Remote sensing exploration of gas hydrates on the Alaska North Slope (ANS): pingo mapping in relation to the Eileen Fault Zone.

Abstract

As conventional oil and gas reservoirs deplete, the demand for unconventional oil and gas resources grows stronger. The North Slope of Alaska has enormous potential for unconventional oil and gas in the form of viscous oil, coalbed methane and gas hydrates. Trapping and utilizing these resources will help to meet the growing energy needs of the United States. This study uses remote sensing and field based observations to identify surface features which may be associated with migrating methane gas along the subsurface Eileen Fault Zone in parts of the Alaska North Slope (ANS). The presence of methane gas may be an indicator for gas hydrate formation (300-700 m below the surface). Surface features such as ice core pingos are identified as one of the promising gas hydrate indicators. Remote sensing techniques provided spectral and spatial analysis for this study, including Principal Component Analysis, Image Ratios and Density Slicing. An integrated analysis of the processed images, digital elevation models (DEMs), and structural features in the study area was performed with GIS software. These techniques were used to generate a map showing surface distribution of pingos in relation to the projected surface trends of the subsurface Eileen Fault Zone.

Introduction

Many countries are shifting their focus to unconventional resources, as conventional oil and gas resources are depleted (Rogner 1997). The Alaska North Slope (ANS) holds enormous potential for the recovery of unconventional oil and gas resources in the form of viscous oil, coalbed methane and gas hydrates. Unconventional resources are those resources not exploitable by current technology, and therefore not currently economically feasible (Rogner 1997). Effectively delineating and tapping these unconventional oil and gas resources is important for the State of Alaska in order to strengthen the local economy and help the nation meet the growing energy demands.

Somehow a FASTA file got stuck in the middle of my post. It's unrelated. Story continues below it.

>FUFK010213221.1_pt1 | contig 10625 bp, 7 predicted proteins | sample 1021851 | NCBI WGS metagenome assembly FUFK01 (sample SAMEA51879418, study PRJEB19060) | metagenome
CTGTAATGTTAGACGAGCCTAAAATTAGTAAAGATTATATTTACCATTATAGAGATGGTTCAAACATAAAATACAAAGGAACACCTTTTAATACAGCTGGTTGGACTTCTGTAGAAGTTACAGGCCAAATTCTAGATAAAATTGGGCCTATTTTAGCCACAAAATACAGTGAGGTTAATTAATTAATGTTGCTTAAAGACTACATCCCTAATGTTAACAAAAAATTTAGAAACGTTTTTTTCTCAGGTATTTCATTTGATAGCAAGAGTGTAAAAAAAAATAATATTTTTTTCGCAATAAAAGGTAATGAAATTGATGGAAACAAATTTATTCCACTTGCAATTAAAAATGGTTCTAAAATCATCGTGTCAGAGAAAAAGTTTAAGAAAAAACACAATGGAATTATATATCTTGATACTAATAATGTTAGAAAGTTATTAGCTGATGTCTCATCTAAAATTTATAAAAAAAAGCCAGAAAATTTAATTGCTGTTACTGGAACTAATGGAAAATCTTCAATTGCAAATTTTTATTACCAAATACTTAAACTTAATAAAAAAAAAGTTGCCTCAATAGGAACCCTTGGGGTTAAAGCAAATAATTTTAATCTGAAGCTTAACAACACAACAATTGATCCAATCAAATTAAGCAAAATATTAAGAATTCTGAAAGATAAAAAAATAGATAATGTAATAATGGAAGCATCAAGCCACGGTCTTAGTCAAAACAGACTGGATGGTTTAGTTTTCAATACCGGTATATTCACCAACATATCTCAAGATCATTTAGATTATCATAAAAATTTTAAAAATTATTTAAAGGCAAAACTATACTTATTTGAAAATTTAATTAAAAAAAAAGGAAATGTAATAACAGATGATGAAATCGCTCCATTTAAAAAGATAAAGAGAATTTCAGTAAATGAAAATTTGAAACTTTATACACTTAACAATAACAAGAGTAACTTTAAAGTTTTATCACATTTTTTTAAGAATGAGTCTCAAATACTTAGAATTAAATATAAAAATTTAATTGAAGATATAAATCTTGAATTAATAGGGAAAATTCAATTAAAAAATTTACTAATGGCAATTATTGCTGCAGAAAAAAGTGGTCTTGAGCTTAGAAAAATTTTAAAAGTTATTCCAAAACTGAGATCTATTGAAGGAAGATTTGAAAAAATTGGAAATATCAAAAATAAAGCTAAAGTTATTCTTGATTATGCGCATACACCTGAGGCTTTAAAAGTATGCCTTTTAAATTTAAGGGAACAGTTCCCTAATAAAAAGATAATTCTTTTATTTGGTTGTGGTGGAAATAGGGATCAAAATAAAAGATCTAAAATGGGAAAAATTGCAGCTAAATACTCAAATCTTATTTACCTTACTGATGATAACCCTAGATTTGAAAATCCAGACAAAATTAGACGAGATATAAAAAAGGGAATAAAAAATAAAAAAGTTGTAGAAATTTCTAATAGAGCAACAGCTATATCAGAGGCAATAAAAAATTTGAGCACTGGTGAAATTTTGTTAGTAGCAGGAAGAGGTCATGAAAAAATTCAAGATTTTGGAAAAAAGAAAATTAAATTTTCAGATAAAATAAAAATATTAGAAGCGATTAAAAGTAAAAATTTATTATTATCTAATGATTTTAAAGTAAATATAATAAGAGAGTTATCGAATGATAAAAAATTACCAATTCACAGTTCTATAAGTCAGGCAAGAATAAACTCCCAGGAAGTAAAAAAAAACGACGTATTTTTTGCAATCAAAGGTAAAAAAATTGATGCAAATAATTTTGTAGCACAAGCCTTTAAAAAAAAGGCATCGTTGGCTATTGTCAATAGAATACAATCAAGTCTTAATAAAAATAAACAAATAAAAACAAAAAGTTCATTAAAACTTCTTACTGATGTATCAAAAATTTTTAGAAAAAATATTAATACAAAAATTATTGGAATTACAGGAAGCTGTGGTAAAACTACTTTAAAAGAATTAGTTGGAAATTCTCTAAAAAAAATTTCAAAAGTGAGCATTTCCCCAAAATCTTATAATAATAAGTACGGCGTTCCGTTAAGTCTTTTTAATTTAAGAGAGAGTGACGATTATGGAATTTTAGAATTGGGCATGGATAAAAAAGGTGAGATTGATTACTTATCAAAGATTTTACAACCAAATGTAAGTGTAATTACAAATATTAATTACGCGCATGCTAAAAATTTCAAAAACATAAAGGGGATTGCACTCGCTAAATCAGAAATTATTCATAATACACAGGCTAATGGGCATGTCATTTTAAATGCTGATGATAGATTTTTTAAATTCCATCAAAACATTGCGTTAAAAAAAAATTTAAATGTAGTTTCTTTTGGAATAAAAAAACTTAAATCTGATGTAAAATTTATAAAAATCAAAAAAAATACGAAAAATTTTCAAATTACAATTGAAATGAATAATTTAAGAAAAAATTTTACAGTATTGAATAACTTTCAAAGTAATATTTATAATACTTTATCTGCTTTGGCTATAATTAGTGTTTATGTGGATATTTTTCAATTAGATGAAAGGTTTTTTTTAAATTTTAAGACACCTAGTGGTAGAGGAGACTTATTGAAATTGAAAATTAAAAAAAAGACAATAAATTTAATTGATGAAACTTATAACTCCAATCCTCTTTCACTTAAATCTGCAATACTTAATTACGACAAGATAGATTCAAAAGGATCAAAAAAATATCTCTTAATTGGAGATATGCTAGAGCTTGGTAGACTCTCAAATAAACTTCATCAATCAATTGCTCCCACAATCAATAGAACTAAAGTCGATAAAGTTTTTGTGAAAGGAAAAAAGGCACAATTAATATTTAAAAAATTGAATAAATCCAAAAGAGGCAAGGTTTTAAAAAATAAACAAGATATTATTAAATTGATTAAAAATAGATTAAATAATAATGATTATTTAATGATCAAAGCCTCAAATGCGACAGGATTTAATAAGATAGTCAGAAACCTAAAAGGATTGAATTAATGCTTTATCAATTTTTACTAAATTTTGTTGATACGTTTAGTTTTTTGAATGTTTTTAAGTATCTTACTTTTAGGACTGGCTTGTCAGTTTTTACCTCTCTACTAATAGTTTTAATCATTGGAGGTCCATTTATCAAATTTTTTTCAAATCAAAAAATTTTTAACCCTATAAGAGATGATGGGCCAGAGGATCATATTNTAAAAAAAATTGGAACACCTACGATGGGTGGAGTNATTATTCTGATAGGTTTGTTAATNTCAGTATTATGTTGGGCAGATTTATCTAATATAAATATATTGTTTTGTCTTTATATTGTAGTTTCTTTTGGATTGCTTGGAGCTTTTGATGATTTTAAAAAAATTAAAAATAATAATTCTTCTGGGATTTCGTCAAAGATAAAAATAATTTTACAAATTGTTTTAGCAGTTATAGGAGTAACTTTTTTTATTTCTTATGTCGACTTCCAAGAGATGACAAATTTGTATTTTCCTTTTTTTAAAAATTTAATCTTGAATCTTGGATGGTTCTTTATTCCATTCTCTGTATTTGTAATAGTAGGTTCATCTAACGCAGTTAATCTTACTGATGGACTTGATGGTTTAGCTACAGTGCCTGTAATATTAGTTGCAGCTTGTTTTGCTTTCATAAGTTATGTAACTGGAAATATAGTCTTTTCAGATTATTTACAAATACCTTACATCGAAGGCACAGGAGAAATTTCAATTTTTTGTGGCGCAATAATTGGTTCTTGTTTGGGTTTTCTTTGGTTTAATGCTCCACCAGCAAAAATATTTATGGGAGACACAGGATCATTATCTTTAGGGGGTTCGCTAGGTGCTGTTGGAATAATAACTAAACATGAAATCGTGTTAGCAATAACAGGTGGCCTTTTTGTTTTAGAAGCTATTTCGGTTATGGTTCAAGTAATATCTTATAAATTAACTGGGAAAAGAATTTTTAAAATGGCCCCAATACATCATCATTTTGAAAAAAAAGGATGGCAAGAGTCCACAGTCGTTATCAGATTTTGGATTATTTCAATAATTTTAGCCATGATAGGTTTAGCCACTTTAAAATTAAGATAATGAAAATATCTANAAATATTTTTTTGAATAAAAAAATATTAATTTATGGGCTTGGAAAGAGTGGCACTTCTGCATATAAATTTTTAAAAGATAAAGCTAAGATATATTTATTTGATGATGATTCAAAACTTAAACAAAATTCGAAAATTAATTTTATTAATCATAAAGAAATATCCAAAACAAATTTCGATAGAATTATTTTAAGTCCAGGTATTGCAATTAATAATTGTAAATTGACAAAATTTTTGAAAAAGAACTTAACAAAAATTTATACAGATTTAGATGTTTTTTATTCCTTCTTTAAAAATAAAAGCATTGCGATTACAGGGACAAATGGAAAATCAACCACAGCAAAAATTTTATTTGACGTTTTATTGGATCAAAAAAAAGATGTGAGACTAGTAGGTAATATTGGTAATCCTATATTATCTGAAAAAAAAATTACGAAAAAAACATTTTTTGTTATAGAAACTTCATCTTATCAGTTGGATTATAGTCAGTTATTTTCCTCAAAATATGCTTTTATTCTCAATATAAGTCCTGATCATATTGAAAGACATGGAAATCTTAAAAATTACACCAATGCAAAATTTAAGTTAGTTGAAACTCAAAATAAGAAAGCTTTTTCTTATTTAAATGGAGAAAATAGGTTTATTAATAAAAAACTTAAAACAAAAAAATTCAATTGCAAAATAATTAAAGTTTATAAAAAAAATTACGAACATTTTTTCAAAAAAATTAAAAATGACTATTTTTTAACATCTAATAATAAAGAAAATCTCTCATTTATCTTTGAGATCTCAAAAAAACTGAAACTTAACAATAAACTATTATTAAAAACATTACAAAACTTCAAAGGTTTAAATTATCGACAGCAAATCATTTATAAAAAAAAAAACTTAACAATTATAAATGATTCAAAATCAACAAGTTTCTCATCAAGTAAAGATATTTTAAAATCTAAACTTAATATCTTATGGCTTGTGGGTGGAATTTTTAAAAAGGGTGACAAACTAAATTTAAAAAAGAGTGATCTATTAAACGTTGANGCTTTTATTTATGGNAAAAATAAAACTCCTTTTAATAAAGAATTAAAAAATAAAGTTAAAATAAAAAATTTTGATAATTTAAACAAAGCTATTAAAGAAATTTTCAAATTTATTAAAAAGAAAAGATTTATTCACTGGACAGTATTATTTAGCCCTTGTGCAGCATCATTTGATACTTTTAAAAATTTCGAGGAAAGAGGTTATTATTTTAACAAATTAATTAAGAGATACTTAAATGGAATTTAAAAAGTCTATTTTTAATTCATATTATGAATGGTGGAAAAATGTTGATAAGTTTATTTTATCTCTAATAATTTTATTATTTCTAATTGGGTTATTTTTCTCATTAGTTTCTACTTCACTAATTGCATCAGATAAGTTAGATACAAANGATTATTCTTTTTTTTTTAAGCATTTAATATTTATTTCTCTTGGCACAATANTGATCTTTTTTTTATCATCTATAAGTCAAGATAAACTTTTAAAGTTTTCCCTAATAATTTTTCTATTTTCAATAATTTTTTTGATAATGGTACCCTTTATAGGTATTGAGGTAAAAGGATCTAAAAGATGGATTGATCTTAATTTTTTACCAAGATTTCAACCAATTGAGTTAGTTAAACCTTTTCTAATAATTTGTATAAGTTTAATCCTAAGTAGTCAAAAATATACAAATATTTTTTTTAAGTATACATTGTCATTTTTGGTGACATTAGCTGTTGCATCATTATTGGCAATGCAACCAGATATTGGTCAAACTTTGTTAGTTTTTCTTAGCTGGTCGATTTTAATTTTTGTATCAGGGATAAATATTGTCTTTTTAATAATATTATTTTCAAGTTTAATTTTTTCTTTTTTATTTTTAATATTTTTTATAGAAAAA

Figure 1.  Location map of the study area, southwest of Prudhoe Bay, Alaska.  This image is a standard false color composite (FCC) from Landsat Thematic Mapper (bands 4,3,2 coded in red, green and blue), acquired in July 1997.

Figure 1. Location map of the study area, southwest of Prudhoe Bay, Alaska. This image is a standard false color composite (FCC) from Landsat Thematic Mapper (bands 4,3,2 coded in red, green and blue), acquired in July 1997.

The study area lies in the ANS, southwest of Prudhoe Bay (Figure 1). The distribution of pingos, identified from aerial photos and Landsat TM, are compared to the projected surface expressions of the subsurface Eileen Fault Zone. The fault zone lies 8000 ft. below the surface, intercepting the top of the gas hydrate stability field. Migrating water and gases, left over from the formation of gas hydrates within the hydrate stability field, may continue to migrate towards the surface by way of the Eileen Fault Zone. Permafrost features, such as pingos, could potentially incorporate the left over water and gases as they form. Remote sensing offers a way to identify pingos proximal to the surface projection of the Eileen Fault Zone, which may then act as indirect indicators for gas hydrates on the Alaska North Slope.

Background

Gas hydrates are crystalline solids, in which water molecules form an ice-like framework that traps gas molecules. Natural gas hydrates are limited to polar continental and deep sea environments (outer continental margins) (Kvnevolden 2001).

The United States Geological Surveys (USGS) estimates 590 trillion cubic feet of gas hydrate reserves on the Alaska North Slope (Jones 2003). Forty-four trillion cubic feet of this total estimate are along the Eileen Fault Zone, southwest of the Prudhoe Bay oil fields. The Eileen Fault Zone coincides with a known region of shallow (

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